Hurricane Gonzalo leaves boats listingPOSTED: 10/23/14 7:31 PM
St. Maarten – Not since hurricane Luis has so much damage been inflicted on the local marine industry with over 50 boats badly damaged– some beyond repairs while those that can be considered lucky will need major repairs– and the salvaging operation is still in it’s initial stages on this side of the island.
The scope of the damages cannot be appreciated unless one takes the time to visit the areas where boats are still listing on their sides, some partially submerged and others tied to a secure spot in an attempt to minimize the possibility of additional damages.
However, the recovery effort has been more than challenging, according to John Gifford, an engineer with Simpson Bay Diesel Services N.V who is one of the companies tasked with the responsibility of salvaging the sunken boats around the island on a day to day basis.
Unlike most people, this is close to home for Gifford, who is also the Chairman of the Heineken Regatta Committee. Despite his usually busy schedule, Gifford agreed to speak about the arrival of Gonzalo and the challenges he has faced so far.
“Everybody got caught off guard. The lessons of Lenny and Luis were well learned and practiced for a number of years. But the problem with Gonzalo was that nobody expected that and it was supposed to be a tropical storm and not even a strong one. Then it developed quickly and that was when some people realized they were not ready,” he said.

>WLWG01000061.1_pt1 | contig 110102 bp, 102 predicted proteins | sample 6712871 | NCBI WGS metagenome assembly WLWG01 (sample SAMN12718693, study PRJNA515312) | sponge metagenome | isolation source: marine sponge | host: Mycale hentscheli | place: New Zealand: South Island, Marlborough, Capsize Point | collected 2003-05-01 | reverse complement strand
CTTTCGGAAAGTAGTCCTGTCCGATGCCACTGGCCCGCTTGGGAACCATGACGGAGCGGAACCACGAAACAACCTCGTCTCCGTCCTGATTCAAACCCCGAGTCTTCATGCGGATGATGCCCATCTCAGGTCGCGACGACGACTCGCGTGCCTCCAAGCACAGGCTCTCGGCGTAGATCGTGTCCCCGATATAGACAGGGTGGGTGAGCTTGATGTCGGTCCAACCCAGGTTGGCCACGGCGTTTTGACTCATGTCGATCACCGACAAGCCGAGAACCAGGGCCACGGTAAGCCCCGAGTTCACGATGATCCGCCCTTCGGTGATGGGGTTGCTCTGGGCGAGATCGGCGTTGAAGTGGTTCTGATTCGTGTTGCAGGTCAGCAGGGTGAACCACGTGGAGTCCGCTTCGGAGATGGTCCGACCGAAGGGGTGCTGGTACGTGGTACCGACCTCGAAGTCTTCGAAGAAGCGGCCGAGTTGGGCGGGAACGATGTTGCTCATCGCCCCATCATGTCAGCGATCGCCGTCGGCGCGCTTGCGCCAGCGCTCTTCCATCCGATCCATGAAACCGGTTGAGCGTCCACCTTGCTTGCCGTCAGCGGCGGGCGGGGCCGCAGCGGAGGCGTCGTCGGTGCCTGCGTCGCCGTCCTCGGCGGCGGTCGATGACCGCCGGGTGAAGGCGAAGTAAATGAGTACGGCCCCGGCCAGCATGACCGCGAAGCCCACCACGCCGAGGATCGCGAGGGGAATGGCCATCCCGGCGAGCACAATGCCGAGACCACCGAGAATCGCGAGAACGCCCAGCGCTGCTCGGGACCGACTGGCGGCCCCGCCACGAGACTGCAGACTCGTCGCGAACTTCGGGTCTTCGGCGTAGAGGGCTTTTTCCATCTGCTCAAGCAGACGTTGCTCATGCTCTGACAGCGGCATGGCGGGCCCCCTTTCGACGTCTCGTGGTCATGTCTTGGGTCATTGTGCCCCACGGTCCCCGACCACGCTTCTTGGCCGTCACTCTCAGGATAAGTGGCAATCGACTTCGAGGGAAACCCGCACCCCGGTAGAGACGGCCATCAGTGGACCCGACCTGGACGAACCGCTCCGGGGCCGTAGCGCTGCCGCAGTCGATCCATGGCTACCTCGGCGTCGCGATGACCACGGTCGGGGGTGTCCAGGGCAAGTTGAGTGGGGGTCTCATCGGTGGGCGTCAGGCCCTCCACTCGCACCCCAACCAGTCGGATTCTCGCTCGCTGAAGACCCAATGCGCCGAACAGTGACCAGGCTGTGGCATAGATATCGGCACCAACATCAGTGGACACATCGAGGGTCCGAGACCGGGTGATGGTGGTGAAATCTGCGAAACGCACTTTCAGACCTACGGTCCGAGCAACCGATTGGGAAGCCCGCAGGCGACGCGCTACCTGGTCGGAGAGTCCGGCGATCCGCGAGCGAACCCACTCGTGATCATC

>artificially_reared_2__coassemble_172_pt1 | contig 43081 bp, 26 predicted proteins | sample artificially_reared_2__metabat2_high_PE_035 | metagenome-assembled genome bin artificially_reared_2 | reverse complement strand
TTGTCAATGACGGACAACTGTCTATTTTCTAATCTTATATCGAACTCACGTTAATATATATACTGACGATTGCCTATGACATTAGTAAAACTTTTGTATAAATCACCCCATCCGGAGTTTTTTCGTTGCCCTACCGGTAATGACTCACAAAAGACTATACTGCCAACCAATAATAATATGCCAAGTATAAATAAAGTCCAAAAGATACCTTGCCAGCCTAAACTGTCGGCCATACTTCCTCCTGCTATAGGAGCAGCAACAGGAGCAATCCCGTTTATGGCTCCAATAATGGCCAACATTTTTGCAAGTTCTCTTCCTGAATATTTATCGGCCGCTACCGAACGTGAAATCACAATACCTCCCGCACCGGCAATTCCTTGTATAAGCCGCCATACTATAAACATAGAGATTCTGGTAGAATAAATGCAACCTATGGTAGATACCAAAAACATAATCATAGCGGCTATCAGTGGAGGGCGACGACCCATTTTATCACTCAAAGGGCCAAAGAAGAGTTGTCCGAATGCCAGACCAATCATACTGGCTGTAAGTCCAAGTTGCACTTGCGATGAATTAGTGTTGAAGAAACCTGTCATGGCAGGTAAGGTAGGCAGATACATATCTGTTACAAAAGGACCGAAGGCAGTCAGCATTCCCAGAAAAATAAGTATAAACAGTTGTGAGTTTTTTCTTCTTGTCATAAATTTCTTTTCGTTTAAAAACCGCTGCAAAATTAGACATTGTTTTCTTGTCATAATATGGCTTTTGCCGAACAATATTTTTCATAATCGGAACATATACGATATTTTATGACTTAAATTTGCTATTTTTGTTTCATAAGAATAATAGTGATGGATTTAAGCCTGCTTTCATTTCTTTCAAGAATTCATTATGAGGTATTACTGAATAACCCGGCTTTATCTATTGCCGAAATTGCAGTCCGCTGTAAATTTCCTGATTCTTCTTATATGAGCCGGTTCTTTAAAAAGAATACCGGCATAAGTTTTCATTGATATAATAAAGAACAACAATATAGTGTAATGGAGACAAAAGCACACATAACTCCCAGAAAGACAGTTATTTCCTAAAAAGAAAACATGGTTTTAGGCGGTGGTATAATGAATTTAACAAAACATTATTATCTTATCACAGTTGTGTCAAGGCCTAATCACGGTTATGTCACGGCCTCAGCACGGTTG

According to Gifford, between the French and Dutch sides, he thinks that between 50 to 60 boats have to be salvaged and that is just a rough estimate. The smoothness of the salvaging operation varies depending on the location of the boats, damage to said boat and it’s ability to float after it has been salvaged.
“The boats that are closer to the shoreline presents another type of challenge because they have to be checked for holes and if that is found they have to be patched before the cranes can swing it back into deeper water,” he added.
The salvaging of the boats is a team effort; divers are also involved and Simpson Bay Diesel Services N.V, which have leased two barges and one crane are covering all the bases. “This is a new company and we are all trying to figure it out, but every job is a little bit different and you don’t know what you are getting into, until you are in it.”
In case people are wondering how come some boats are removed and other are still in the same spot, Gifford supplied the answer. “You are not allowed to remove a boat unless contacted by the owners, it’s private property,” he noted.
However, because of the geographic layout of the island, Gonzalo caused more marine damage on the French side than to the Dutch side. “The severity of the damages to the boats on the French side was greater on the ocean side, the damages to the boats in Oyster Pond were not so bad,” he said.
The recovery effort will depend on the responses from the various boat owners and Gifford anticipates that it should be complete in a few weeks. He credited the expedience of the adjusters from Nagico Insurance as an asset to the operation.
“Nagico is there to ensure that the people get what they need when they need it, they have got their adjusters out there working hard with all the salvage operators. To the marine industry who is insured, I think that they are in great hands. But a part of the problem with these situations is that no one takes responsibility for the mess and it does not get cleaned up and that is bad for the marine industry and the island. I think that compared to Luis and Lenny, this was minor, but it could have been worse and we will recover. I don’t think it will have an impact on the marine program for this year, but this was a very serious lesson.” He concluded.